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Mountain mindfulness: Majestic God

Ashley Evans SJ is an Irish Jesuit priest who has been working in Cambodia for over 30 years. In this second of a series of blogposts on ‘Mountain mindfulness’, he reflects on a deadly encounter while climbing the Scottish Highlands and describes a majestic experience of God. 

Cairngorms and Scottish Highlands

When I arrived onto the top of Sgurr nan Each, it felt like the end of a journey that began in Ballymun in 1989 when Michael Paul Gallagher gave me a present of a book on the Cairngorms. Presumably he felt that I needed to open my horizons beyond repeated ascents of Irish summits. I remember reading out from the appendix at the back of this book to the other members of my community at dinner. I was keen to explain to them that the list of mountain fatalities in the Cairngorms proved statistically that this mountain range was in fact the most deadly in the whole of Europe, despite the fact that the Dolomites and the Pyrenees were much higher mountains. The key fatal factor proved to be the appalling and unpredictable weather. The wind tended to push people over the edge and then the cold did them in.

So I heard the call. After my theological studies finished in Dublin in 1991, I was allowed a Scottish holiday. Once my companions heard of my plan for this expedition, none could join me on it. I cycled across to Glencoe first for a few days preparatory climbing before crossing the Highlands to Loch Morlich in the heart of the Cairngorms. In Glencoe, the mist was down to the road on the day that I set forth to conquer Bidean Nam Bean. Since the summit was only four hundred feet higher than Carrauntoohil in Kerry, I figured that I was well prepared. This was a foolish assumption. After snaking my way up the steep zig-zag trail through the forest out onto the wind-swept ridge, my rain-soaked map began to disintegrate. I reached the summit cairn shrouded in black mist. Now all I had to do was follow the compass bearing down safely. Bidean Nam Bean had other plans…

Mountain Highs and Lows

While descending down a steep incline which I had persuaded myself was a trail, I found that I had to face the rocks and grass while lowering my boots gingerly down to the next foot-hold. I could see an inviting little lochan about 500 feet below which signalled safety. Suddenly while standing on a grassy ledge, the clumps of grass gave way simultaneously and I was falling a good 10 feet into space. Luckily, a large slab of rock awaited me which smashed into my back and legs and knocked all the wind out of my lungs. I lay there for about 10 minutes wondering how much damage was done. I could move my toes so my spine was intact. My arms and legs seemed okay.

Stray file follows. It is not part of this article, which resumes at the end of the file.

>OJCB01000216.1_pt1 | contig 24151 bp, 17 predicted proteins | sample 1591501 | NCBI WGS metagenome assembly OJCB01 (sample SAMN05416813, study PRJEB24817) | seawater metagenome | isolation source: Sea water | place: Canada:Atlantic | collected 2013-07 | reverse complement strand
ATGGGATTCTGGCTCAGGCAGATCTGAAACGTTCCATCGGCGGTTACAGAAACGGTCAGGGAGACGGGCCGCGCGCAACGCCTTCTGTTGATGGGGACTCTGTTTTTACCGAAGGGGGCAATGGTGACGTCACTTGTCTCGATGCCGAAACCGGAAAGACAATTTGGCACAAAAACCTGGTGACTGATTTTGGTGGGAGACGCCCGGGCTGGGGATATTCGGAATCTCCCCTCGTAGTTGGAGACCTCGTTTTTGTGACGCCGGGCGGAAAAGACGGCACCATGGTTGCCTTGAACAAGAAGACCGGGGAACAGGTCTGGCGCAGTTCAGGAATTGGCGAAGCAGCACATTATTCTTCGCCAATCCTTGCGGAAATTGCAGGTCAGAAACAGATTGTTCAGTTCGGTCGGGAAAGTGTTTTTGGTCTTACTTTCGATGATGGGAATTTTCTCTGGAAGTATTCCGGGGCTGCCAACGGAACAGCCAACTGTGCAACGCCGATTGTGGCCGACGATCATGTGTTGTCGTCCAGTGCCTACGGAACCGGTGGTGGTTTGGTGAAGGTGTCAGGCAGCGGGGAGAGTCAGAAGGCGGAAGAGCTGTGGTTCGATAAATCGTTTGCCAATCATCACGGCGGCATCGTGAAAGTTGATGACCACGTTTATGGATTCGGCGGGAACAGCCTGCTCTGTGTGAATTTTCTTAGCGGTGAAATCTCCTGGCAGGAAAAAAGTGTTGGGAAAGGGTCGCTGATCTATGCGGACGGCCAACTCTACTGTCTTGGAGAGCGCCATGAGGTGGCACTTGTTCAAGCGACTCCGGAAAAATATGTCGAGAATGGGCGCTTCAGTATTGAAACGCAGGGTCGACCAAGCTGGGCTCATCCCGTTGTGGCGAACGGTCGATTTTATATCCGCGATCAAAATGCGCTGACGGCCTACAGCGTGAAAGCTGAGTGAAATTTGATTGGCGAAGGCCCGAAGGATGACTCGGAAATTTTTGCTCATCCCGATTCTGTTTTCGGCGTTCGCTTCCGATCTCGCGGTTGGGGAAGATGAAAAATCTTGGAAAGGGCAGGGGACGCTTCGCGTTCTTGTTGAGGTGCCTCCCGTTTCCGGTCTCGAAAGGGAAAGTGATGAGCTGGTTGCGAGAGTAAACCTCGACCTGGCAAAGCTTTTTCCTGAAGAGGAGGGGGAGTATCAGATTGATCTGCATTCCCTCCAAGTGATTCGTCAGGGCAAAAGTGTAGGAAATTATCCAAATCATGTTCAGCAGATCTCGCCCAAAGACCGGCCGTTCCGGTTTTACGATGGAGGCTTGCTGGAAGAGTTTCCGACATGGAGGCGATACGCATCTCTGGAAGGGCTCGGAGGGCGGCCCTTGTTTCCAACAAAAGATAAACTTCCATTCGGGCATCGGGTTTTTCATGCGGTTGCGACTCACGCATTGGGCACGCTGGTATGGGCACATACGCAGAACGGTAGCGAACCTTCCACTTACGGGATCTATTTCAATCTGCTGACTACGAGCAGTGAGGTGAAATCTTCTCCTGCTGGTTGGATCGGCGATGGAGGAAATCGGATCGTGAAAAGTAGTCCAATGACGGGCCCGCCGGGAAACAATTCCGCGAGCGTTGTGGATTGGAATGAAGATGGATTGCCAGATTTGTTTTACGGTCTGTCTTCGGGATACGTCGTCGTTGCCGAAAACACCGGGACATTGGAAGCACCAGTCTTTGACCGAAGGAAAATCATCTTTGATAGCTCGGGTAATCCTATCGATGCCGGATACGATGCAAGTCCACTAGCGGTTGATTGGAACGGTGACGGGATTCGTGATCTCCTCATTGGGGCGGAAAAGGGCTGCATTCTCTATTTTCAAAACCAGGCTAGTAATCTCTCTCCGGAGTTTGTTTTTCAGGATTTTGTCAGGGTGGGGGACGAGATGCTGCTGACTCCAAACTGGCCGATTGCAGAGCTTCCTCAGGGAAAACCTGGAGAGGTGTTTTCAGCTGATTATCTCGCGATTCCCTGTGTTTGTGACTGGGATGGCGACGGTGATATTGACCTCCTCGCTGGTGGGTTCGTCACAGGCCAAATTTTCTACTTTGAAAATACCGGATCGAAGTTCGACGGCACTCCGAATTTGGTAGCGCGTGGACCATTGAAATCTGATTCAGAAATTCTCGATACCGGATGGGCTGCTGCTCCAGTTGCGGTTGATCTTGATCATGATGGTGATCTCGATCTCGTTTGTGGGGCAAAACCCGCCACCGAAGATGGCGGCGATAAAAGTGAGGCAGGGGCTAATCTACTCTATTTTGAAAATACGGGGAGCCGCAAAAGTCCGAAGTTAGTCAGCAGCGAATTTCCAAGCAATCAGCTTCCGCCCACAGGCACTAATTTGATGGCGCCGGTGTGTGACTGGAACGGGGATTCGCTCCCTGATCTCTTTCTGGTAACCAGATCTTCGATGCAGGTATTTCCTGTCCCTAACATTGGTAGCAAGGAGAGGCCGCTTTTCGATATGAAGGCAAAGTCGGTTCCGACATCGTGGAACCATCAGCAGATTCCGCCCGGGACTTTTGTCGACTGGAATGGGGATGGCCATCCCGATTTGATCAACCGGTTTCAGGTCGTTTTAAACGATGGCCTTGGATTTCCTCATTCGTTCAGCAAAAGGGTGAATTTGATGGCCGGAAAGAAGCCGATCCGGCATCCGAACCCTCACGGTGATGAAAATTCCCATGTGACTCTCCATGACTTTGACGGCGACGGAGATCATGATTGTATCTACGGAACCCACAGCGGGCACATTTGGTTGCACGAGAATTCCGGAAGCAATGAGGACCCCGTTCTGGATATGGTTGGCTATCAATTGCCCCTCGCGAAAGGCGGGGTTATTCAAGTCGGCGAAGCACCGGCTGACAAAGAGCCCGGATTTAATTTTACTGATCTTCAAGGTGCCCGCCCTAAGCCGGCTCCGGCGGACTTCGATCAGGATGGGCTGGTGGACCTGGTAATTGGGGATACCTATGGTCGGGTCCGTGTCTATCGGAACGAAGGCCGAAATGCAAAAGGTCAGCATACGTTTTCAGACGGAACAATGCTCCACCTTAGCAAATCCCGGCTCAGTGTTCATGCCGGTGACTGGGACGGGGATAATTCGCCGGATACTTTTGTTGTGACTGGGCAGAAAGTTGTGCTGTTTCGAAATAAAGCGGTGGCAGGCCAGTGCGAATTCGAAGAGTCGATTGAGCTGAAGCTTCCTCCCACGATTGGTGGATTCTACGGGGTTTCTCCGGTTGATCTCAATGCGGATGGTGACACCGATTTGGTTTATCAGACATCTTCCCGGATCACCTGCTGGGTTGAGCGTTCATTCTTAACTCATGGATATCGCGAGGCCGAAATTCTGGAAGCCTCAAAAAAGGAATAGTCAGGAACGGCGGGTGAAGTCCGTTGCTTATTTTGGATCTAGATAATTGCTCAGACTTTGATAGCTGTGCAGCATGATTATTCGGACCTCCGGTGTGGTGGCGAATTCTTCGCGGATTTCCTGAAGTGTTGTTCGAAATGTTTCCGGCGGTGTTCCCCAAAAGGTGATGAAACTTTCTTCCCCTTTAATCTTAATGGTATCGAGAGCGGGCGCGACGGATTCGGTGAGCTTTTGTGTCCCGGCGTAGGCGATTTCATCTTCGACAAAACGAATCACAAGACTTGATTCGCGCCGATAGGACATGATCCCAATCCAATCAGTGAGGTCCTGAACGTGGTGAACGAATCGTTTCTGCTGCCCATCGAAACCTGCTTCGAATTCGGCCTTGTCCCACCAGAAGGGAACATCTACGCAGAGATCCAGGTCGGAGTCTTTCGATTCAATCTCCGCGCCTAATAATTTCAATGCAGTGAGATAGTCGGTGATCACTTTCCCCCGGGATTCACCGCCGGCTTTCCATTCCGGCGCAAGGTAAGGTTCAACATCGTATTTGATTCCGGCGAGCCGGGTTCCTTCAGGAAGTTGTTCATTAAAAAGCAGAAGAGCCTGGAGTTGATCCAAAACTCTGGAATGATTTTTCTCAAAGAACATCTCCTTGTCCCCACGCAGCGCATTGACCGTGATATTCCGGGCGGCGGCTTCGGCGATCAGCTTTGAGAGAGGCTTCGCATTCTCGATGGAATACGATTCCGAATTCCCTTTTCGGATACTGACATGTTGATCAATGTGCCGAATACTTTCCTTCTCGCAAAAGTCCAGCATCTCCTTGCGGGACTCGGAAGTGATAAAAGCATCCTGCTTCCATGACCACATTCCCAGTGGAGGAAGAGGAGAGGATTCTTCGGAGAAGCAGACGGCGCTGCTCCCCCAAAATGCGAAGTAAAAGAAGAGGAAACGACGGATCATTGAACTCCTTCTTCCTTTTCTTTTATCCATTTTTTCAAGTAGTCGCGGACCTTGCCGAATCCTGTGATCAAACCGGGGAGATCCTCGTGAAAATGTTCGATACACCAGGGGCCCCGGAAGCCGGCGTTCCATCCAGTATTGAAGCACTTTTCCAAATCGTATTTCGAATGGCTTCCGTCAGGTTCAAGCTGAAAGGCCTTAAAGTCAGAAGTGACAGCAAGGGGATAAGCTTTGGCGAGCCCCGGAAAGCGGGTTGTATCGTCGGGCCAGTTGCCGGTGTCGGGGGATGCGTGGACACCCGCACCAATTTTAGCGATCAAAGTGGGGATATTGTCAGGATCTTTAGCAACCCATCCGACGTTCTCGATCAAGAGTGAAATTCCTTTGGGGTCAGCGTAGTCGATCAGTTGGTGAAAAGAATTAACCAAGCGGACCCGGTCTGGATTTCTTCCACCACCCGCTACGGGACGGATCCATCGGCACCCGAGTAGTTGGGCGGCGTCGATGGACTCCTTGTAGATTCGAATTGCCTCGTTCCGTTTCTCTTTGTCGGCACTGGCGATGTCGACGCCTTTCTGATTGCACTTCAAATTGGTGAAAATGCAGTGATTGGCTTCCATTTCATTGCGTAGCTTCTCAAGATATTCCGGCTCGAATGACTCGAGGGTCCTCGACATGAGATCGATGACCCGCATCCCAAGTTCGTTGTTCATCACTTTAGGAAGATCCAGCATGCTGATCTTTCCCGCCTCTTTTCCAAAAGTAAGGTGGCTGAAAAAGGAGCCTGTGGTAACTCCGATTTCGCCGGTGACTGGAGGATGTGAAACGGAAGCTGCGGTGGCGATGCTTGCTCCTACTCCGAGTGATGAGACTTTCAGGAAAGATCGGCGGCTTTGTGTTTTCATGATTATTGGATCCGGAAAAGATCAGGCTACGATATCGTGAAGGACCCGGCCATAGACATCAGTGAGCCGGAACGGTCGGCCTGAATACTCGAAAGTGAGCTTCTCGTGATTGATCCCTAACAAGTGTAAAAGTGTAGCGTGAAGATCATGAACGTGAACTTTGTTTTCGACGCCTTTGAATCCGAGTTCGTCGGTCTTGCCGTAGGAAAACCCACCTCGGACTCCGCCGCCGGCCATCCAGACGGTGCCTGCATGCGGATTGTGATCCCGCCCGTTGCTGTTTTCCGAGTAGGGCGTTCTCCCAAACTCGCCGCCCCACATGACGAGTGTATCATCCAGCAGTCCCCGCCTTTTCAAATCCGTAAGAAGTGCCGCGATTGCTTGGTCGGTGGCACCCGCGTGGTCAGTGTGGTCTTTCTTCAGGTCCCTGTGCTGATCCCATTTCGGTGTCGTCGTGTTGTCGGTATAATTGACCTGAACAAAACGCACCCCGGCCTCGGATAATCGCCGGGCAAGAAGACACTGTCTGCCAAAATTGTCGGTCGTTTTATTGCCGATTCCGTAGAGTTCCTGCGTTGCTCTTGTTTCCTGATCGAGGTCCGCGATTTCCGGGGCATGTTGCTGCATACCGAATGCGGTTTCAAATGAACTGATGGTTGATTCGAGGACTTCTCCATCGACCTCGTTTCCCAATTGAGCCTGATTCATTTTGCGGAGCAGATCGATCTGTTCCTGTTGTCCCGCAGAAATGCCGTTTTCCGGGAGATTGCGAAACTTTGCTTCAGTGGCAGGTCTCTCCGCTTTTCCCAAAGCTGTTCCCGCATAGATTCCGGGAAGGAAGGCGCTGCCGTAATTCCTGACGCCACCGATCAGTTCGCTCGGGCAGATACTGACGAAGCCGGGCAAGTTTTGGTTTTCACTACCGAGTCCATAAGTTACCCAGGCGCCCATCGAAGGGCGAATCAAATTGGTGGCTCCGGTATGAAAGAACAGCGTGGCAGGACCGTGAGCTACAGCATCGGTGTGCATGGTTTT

My left ankle hurt but I could leave it strapped inside the boot. I managed to hobble down the mountain and crawl back to the hostel. I had to rest there for three days with no climbing or cycling. Bidean Nam Bean had nearly killed me. About nine days later, I was ready for another big climb, this time in the Cairngorms. Once again the weather was terrible. I hiked across rough terrain for six miles to arrive at the base of the mighty Braeriach. There I found two groups of climbers who had turned back from the ascent as the wind, rain and mist promised only misery and danger. I sort of indicated that I would, of course, soon turn back also.

But I went up into the thickening mist, the thickest that I had ever experienced. Relying on the compass and the watch, I timed each leg so that I would know when to turn to find the narrow ridge up. At the top of the second incline, I had a decision to make. Turn back to safety, or trust the compass and watch in the darkest of mists. Slowly and tentatively I moved out onto the ridge feeling the increased exposure but not seeing any difference. Gradually the mist thinned out and the rain stopped falling. I emerged onto the summit of Braeriach and found the cairn. The wind was dying down. Slowly I edged along the path over the sheer drop into the corrie lake on the North side and found my way down onto the next ridge leading across to Carrauntoohil (they have one also). After a while I stopped to take a rest and to look back up the gentle ridge that I had just descended.

Suddenly, without warning, the mist lifted like a blanket being removed from a bed and the sun came out. Three corrie lakes with three cliffs arranged in a descending sequence stood before me, each one majestic in its own right. The sun caught the snow and ice remaining on the cliffs which shimmered in the sunlight. Ravens squawked in delight. Everything else was silent. There was nobody on the mountain. Then I knew. I really knew. God was there. He was speaking to me like He had spoken to Job; “you puny worm, who are you to climb my mountain in this weather? Now behold what I am showing you. No-one has ever seen these three corrie lakes like this before and no-one will ever see them like this again. This is my gift to you. Enjoy it and be gone”. I stood in awe and wonder at the magnificent craggy architecture and knew that I would never forget it as long as I live. I turned around and jogged down to the Devil’s point and then down from the col into the Lairig Ghru from which it was only a three mile jog to reach the base of Braeriach and then a six-mile trek back to the hostel. I took the train back down to Stranraer and home to Dublin.

In his next blogpost, Ashley Evans SJ gives an account of the companions who have climbed the Scottish Highlands with him over the years, naming them the Hammer, the Horse and the Princess. You can visit his website by clicking here.

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